1994 Penske PC-23

1994 Penske PC-23

The Penske PC-23 is famous for its 12 of 16 victories in the 1994 IndyCar season and equally notorious for exploiting an ambiguity that surrounded pushrod engines, which saw it utterly dominate that year’s Indy 500.


As the latter race was sanctioned by USAC – a governing body separate from the sport’s season-long regulator (CART) – different rules applied. Under the Indy-only rules and to lure smaller manufacturers, special dispensation was made for two-valve, stock block non-OHC pushrod powerplants (such as the Buick V6) running production-based parts. For equivalency, this allowed for an additional 650 cm3 and 0,3 bar extra boost over the regular 2,65-litre V8s.

1994 Penske PC-23

Key to Penske’s success was the exploitation of the production-based requirement that was quietly dropped in 1991. Although the conventional Ilmor D did duty at all the other 1994 races, Team Penske curiously arrived at Indianapolis with a purposebuilt pushrod engine instead. Also built by Ilmor, at 1 024 horsepower (764 kW) the one-off Indy special was capable of an alleged 150 kW more than its nearest rival. Fearing a pre-race ban, it was developed in utmost secrecy in the months preceding the Indy 500. Stuttgart got wind only as the project neared its completion and upon becoming aware of its potential, paid to have the engine branded as the Mercedes 500I.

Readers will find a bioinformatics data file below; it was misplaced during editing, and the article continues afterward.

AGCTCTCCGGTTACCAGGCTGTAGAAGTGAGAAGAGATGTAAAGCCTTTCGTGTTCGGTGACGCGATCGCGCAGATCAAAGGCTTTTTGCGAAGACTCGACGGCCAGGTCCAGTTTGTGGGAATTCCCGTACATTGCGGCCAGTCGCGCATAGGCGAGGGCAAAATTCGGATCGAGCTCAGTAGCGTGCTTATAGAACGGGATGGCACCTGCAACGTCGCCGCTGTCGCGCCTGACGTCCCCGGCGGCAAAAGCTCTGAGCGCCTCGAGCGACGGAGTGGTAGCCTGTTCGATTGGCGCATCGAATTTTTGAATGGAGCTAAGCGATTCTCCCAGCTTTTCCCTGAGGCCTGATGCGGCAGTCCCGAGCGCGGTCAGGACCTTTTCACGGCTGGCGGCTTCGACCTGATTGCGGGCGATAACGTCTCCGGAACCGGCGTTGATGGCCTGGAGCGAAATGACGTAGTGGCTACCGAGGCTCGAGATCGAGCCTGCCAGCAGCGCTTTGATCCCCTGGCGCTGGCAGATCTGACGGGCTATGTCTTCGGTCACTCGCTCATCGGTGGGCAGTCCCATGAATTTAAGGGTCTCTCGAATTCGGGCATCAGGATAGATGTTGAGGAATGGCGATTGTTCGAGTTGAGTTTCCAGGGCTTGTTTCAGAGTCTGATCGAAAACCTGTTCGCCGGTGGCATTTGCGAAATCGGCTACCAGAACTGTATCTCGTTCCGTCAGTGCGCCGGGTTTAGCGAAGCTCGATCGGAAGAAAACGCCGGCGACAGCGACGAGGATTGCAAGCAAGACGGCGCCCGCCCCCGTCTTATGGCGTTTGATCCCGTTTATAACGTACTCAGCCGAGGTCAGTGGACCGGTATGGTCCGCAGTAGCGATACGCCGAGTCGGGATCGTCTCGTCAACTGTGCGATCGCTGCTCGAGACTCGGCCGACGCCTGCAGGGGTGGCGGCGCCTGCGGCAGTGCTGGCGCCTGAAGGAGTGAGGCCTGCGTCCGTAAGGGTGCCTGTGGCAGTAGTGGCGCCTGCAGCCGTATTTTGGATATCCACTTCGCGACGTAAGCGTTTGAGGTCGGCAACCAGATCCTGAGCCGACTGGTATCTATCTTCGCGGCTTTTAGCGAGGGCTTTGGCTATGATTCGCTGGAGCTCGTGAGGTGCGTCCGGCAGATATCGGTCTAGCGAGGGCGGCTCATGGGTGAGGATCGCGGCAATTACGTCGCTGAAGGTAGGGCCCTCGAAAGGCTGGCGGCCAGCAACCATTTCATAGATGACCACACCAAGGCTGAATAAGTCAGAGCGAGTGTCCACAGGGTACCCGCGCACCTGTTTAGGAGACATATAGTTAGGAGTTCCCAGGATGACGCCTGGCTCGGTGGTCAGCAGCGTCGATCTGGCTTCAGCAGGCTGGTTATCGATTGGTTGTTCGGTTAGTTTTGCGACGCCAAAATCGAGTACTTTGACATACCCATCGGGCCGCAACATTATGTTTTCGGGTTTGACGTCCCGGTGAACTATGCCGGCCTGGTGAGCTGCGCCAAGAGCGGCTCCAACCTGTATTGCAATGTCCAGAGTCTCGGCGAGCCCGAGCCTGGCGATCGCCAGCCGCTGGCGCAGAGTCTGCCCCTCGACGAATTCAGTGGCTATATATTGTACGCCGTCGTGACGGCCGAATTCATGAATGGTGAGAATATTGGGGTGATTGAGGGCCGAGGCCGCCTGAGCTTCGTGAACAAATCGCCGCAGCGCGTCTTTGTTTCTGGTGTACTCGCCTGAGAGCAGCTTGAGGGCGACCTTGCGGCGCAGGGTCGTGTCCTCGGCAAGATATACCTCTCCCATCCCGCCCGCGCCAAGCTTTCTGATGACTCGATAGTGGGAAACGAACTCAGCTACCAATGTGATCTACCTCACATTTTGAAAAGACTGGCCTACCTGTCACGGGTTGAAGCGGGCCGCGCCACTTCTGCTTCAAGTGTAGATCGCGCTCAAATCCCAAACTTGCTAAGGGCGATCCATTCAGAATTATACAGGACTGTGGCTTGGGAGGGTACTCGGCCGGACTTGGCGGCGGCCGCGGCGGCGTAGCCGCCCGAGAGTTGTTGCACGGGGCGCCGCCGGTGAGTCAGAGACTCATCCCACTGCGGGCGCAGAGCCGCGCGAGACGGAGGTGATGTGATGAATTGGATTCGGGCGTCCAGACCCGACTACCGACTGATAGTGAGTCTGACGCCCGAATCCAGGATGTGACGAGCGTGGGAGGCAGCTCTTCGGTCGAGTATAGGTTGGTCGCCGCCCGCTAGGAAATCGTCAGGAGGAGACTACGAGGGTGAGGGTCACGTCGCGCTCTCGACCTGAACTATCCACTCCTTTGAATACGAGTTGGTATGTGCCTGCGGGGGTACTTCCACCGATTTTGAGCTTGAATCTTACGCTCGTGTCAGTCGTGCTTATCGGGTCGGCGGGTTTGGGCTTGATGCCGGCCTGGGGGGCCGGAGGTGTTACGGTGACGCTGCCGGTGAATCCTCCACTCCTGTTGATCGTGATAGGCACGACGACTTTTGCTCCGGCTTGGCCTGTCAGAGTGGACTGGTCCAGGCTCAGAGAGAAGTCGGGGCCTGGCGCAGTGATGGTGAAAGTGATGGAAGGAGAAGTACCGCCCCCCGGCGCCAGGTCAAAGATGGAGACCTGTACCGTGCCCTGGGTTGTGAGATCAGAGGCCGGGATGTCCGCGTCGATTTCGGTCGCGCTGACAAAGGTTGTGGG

Emerson Fittipaldi lapped the entire field with 16 laps to go before crashing the next and handing victory to his teammate, Al Unser Jr.

Following the outrage, the maximum boost for pushrod engines was greatly reduced for the 1995 race and the concept was completely outlawed in 1996.

Today, Ilmor exists as Mercedes AMG High Performance Powertrains. Even if its 2020 F1 engine triumphed at 18 of 20 races, that’s still short of its admittedly distant – and exceedingly controversial – 500I cousin’s perfect score: the ultimate won and done.

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